In a third aspect of the invention, an eyepiece apparatus for a viewing device comprises a diopter ring with at least one cam follower mounted to the diopter ring, a cam sleeve that is slideably coupled with the diopter ring and axially adjustable relative to the diopter ring such that the eye relief is adjustable, and at least one L-shaped cam pathway formed in the cam sleeve. The L-shaped cam pathways are similar in number to the cam followers such that one cam follower is positioned in each cam pathway to restrict the motion of the cam sleeve relative to the diopter ring. Each L-shaped cam pathway includes a first leg axially extending to a first end of the cam pathway, wherein the cam sleeve is secured in a first axial position when the cam follower abuts the first end of the cam pathway. Additionally, each L-shaped cam pathway includes a second leg tangentially extending to a second end of the cam pathway, wherein the cam sleeve is secured in a second axial position when the cam follower abuts the second end of the cam pathway.

The details of one or more embodiments of the invention are set forth in the accompanying drawings and the description below. Other features, objects, and advantages of the invention will be apparent from the description and drawings, and from the claims.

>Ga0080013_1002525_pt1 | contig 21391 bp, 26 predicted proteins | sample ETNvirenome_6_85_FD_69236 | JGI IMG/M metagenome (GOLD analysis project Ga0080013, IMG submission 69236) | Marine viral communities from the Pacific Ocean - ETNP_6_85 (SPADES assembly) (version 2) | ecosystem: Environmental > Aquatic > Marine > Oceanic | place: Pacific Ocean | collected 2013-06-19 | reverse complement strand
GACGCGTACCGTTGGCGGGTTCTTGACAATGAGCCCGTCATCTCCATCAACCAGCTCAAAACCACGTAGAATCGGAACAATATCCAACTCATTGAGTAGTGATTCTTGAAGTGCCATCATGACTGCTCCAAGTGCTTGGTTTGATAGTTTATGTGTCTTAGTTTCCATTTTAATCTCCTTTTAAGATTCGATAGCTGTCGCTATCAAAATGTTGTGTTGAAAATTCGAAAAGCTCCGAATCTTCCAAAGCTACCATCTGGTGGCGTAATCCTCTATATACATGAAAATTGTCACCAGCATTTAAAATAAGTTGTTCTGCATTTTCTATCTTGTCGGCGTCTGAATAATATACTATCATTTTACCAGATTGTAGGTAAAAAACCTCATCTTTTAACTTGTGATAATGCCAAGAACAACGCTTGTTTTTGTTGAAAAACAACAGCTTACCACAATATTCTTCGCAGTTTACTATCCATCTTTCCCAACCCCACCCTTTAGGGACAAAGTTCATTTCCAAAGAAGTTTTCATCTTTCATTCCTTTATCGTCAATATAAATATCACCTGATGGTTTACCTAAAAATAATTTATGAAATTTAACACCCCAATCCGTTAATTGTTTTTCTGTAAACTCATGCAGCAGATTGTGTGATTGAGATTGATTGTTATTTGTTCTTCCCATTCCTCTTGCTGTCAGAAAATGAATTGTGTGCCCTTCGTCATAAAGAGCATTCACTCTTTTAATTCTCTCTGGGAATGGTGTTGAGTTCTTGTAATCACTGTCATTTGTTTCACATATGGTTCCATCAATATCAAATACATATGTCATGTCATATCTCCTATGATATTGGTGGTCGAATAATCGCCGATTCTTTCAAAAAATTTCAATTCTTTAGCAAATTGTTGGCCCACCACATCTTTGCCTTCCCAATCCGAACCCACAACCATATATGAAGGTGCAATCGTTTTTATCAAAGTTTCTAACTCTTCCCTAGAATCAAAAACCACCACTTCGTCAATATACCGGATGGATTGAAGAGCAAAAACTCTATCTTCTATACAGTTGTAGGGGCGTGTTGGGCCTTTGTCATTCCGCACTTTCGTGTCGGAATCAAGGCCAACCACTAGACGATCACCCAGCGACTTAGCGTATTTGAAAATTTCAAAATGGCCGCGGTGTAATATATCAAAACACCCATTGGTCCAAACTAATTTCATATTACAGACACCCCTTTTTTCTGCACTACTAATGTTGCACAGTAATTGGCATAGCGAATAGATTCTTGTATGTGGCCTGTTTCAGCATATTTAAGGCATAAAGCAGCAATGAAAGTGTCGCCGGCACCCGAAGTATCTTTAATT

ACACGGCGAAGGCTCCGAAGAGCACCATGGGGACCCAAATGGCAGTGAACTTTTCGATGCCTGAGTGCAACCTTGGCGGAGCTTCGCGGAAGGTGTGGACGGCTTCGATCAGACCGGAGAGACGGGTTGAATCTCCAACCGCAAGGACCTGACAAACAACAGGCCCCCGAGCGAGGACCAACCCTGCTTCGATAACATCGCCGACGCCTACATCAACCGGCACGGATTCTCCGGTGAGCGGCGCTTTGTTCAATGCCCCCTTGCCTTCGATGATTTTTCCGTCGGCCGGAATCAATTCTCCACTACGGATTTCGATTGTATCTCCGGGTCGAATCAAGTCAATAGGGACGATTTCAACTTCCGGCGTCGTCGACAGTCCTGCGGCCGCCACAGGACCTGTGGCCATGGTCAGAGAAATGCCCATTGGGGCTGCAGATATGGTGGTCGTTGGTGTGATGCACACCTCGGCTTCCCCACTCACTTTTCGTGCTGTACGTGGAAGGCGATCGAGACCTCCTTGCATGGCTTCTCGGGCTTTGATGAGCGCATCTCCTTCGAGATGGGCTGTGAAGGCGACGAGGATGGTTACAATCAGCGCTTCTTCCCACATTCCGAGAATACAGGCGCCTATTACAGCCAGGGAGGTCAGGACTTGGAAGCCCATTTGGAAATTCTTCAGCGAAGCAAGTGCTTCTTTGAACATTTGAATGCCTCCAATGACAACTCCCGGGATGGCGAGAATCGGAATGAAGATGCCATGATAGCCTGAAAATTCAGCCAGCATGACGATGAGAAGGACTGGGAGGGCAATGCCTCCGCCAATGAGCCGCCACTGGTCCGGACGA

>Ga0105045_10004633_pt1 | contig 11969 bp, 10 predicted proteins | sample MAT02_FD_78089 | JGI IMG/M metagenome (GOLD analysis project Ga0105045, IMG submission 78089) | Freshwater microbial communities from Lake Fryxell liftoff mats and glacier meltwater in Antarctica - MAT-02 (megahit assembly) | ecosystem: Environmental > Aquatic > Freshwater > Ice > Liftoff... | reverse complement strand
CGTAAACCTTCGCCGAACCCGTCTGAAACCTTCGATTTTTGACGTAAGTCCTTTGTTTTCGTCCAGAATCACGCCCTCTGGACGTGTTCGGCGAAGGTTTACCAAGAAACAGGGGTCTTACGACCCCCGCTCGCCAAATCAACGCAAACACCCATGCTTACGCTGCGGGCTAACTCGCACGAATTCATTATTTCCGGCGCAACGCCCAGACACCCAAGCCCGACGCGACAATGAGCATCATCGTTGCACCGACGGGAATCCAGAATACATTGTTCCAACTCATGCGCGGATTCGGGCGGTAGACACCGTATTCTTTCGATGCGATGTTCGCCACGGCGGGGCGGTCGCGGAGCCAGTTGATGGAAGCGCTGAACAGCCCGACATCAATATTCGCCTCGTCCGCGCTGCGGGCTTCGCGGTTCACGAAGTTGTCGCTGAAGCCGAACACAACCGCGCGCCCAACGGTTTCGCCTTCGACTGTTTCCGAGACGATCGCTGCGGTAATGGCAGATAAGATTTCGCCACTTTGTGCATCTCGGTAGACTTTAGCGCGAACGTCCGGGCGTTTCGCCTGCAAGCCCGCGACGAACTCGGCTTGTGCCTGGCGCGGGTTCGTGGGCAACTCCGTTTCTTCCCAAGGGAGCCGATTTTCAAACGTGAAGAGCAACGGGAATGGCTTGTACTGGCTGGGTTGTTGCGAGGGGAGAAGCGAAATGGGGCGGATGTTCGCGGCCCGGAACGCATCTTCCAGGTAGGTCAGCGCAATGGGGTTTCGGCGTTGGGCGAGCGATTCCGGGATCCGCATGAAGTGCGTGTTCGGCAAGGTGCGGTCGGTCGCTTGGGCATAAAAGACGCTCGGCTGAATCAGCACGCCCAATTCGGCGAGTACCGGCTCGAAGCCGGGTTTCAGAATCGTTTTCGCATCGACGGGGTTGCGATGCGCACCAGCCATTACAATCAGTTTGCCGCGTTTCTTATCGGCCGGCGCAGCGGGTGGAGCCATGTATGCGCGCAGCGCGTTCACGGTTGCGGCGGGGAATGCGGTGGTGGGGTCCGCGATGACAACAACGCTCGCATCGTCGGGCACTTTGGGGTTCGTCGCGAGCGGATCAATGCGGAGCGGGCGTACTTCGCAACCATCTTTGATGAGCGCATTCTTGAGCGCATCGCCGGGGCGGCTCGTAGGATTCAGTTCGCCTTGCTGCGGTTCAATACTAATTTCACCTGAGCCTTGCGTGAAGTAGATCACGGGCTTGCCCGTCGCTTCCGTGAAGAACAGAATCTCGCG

DESCRIPTION OF DRAWINGS

FIG. 1 is a side view of binoculars having adjustable eyepieces in accordance with the invention.

FIG. 2 is the same side view as FIG. 1, except with the adjustable eyepieces shown in exploded view.

FIG. 3 is an exploded perspective view of one of the adjustable eyepieces from FIG. 2.

FIGS. 4A-4B are side views of the adjustable eyepiece from FIG. 3 with a part removed.

FIGS. 5A-5B are perspective views that compare a cam sleeve from a prior art eyepiece and a cam sleeve from the adjustable eyepiece shown in FIG. 3.

Like reference symbols in the various drawings indicate like elements.

DETAILED DESCRIPTION

Binoculars 10 having a pair of adjustable eyepieces 30 in accordance with the invention are shown in FIG. 1. In more detail, an exploded view of the adjustable eyepieces 30 with the binocular body 11 is shown in FIG. 2. The body 11 of the binoculars 10 includes two housings 12 attached together by a hinge connection 14, which may be adjusted to align the eyepieces 30 with the eyes of a user. Each housing 12 may enclose at least one optical lens (not shown) for focusing an image to the user's eye, such as a conventional refractive or reflective lens. The body 11 of the binoculars 10 may also include a typical image focusing apparatus 20 that protrudes from the housing 12. The image focusing apparatus 20 may also include an optical lens (not shown). A focus adjustment dial 16 aligned with the hinge connection 14 allows the position of the image focusing apparatus 20 relative to the housings 12 to be adjusted by the user in order to improve the image focus. The image focusing apparatus 20 is a part of the binocular body 11 that may slideably receive the adjustable eyepiece 30. The adjustable eyepiece 30 may be affixed to the image focusing apparatus 20 using a conventional adhesive.